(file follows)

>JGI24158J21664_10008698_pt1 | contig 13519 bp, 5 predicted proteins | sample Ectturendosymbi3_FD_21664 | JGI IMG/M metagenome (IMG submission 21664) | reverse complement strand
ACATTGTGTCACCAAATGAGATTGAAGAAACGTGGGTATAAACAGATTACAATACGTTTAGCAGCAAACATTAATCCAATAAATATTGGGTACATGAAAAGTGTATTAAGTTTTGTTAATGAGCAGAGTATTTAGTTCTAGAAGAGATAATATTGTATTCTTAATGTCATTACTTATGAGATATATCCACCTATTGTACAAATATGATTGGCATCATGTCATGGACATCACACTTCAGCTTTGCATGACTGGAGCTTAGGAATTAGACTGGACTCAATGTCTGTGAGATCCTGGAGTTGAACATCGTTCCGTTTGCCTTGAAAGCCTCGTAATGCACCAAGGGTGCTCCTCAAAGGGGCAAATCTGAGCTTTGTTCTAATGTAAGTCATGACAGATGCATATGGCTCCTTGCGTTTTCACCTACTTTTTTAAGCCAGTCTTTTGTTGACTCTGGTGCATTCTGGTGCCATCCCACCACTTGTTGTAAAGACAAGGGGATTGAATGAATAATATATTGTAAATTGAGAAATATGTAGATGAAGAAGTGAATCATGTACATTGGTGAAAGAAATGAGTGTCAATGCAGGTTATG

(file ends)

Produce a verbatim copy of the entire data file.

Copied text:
>JGI24158J21664_10008698_pt1 | contig 13519 bp, 5 predicted proteins | sample Ectturendosymbi3_FD_21664 | JGI IMG/M metagenome (IMG submission 21664) | reverse complement strand
ACATTGTGTCACCAAATGAGATTGAAGAAACGTGGGTATAAACAGATTACAATACGTTTAGCAGCAAACATTAATCCAATAAATATTGGGTACATGAAAAGTGTATTAAGTTTTGTTAATGAGCAGAGTATTTAGTTCTAGAAGAGATAATATTGTATTCTTAATGTCATTACTTATGAGATATATCCACCTATTGTACAAATATGATTGGCATCATGTCATGGACATCACACTTCAGCTTTGCATGACTGGAGCTTAGGAATTAGACTGGACTCAATGTCTGTGAGATCCTGGAGTTGAACATCGTTCCGTTTGCCTTGAAAGCCTCGTAATGCACCAAGGGTGCTCCTCAAAGGGGCAAATCTGAGCTTTGTTCTAATGTAAGTCATGACAGATGCATATGGCTCCTTGCGTTTTCACCTACTTTTTTAAGCCAGTCTTTTGTTGACTCTGGTGCATTCTGGTGCCATCCCACCACTTGTTGTAAAGACAAGGGGATTGAATGAATAATATATTGTAAATTGAGAAATATGTAGATGAAGAAGTGAATCATGTACATTGGTGAAAGAAATGAGTGTCAATGCAGGTTATG